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AB0876 Osteomalacia: modalities of presentation and etiology of 20 cases
  1. H Mouanaa,
  2. Z Saoussen,
  3. A Arfa,
  4. M Jguirim,
  5. I Bejia,
  6. M Touzi,
  7. N Bergaoui
  1. Rheumatology Unit of the Monastir University Hospital, Monastir, Tunisia

Abstract

Background Osteomalacia is a defect of mineralization of the protein framework of the skeleton.

Objectives We try through our series to determine the presentation modalities and the various causes of this fragile benign osteopathy.

Methods It is a descriptive retrospective study of cases collected in our rheumatology department between 2001 and 2016, concerning patients with osteomalacia

Results Twenty patients were collected: 13 women and 7 men with an average age of 53±19 years [22 years, 80 years]. The mean duration of the disease is 45 months [5–172]. The findings were: bone pain in 55% of cases, pelvic pain in 45% of cases, a waddling gait in 5 cases (25%), fractures with low energy in 40% of cases, Functional impotence of the lower limbs in 35% of cases and a biological discovery in 2 cases (10%). Hypocalcemia, phosphorus deficiency and hypocalciuria were found in 14 cases, ie 70%. Alkaline phosphatases were elevated in 12 cases, with a variable rate of 2 to 7 times normal.The PTH, performed in 17 cases, was elevated in 53% of the cases. In our series, all patients had hypovitaminosis D. In addition, an associated iron deficiency anemia was detected in 50% of the cases, biological stigma of digestive malabsorption in 40% of the cases and renal insufficiency in 15% of the cases. Standard radiographs showed diffuse demineralization in 90% of cases, Looser-Milkman streaks in 40% of cases and fractures in 30% of cases. Bone scintigraphy among 8 patients revealed diffuse hyperfixation in 4 cases (50%), localized hyperfixation in 3 cases (37%) and non conclusive images in only one case (12.5%). Bone densitometry performed in 5 patients showed secondary osteoporosis in 80% of cases. The diagnosis of osteomalacia was retained in 2 cases, celiac disease in 5 cases, renal insufficiency in 1 case, phosphate diabetes in 3 cases including Fanconi syndrome, hypophosphatasia in one case and tubular involvement as part of ankylosing spondylitis In one case. Etiology was a neoplastic cause in 4 cases including multiple myeloma. All the patients had a vitamin-calcium treatment (calcium intake between 500mg and 2g per day with an average of 2.5 cp/d, phosphorus in 3 cases and an etiological treatment in 3 cases. The resection of the tumor was the reason behind a clinical-biological improvement in the case of thyroid tumors. The outcome was favorable in the short term for all cases.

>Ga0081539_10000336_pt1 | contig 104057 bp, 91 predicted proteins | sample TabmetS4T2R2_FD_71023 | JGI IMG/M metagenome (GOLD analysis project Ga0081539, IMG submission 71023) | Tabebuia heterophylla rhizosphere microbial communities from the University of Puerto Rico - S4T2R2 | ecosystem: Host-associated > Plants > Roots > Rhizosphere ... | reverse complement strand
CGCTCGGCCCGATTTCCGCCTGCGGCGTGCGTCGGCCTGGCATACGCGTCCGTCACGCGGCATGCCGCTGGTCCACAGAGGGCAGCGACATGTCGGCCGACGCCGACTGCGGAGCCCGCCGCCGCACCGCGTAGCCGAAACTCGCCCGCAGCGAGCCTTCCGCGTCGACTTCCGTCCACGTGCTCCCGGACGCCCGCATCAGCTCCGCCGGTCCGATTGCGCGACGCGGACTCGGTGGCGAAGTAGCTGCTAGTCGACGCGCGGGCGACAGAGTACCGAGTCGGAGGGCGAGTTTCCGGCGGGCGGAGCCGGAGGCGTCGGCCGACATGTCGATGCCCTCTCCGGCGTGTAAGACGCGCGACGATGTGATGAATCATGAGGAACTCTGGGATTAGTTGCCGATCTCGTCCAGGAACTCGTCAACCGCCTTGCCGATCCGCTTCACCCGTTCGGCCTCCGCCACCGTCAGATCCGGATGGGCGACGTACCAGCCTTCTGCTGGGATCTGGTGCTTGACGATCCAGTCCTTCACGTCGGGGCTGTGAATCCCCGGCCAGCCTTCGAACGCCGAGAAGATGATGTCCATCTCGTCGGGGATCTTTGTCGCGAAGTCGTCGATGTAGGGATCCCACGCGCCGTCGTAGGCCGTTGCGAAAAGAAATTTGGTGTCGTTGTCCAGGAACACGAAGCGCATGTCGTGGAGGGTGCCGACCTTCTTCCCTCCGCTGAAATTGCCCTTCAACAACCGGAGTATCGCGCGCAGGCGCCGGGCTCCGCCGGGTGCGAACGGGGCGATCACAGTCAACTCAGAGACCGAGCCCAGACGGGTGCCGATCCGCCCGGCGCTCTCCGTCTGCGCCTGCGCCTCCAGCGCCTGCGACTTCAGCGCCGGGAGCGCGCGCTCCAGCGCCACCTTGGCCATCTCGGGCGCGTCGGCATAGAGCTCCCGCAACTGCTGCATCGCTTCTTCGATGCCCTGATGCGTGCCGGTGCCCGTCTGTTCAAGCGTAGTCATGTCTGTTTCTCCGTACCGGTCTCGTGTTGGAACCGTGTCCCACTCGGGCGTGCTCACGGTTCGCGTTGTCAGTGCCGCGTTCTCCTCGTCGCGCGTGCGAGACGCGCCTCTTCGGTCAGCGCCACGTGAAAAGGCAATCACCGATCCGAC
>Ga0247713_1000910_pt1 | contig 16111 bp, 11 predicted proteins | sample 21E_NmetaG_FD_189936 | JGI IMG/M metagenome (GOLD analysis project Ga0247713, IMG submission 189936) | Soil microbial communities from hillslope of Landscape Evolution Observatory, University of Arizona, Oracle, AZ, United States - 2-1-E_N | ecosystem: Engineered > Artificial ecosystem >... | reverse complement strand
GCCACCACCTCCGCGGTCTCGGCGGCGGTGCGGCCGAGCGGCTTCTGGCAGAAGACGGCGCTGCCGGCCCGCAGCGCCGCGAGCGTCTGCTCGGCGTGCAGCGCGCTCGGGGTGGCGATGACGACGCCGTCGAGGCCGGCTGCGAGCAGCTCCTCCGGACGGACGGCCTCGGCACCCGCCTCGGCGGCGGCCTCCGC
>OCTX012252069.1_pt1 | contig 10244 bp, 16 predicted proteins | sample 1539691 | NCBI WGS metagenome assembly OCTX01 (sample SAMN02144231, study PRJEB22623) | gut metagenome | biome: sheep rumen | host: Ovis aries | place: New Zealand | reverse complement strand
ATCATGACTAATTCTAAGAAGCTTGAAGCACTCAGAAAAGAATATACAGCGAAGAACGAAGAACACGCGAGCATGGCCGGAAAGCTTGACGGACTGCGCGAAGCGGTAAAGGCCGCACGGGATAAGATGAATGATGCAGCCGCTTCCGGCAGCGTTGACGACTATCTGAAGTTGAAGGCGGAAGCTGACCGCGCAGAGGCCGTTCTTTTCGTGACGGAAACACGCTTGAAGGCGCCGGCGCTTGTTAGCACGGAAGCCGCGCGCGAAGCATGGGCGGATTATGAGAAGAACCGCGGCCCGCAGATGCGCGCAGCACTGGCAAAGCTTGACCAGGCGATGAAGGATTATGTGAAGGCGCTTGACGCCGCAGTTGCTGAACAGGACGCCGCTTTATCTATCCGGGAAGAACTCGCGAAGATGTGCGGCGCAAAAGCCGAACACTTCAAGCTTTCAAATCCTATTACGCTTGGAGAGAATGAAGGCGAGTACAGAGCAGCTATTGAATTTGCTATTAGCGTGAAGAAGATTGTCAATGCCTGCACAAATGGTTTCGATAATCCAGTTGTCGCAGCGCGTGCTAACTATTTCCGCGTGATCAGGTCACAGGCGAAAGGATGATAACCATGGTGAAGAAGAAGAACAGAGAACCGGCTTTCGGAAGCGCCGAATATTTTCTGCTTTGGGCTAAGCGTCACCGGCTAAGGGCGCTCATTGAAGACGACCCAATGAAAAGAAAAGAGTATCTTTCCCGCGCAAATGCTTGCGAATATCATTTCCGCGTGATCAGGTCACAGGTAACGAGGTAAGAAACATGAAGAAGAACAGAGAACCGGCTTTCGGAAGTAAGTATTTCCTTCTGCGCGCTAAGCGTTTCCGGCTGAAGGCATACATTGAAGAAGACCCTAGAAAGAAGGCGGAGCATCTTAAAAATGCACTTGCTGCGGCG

Conclusions Osteomalacia is a generalized benign osteopathy, essentially linked to a deficiency in vitamin D often unrecognized. The diagnosis is simple and the treatment is easy, but the ignorance of the etiological forms can be responsible for an unfavorable evolution.

Disclosure of Interest None declared

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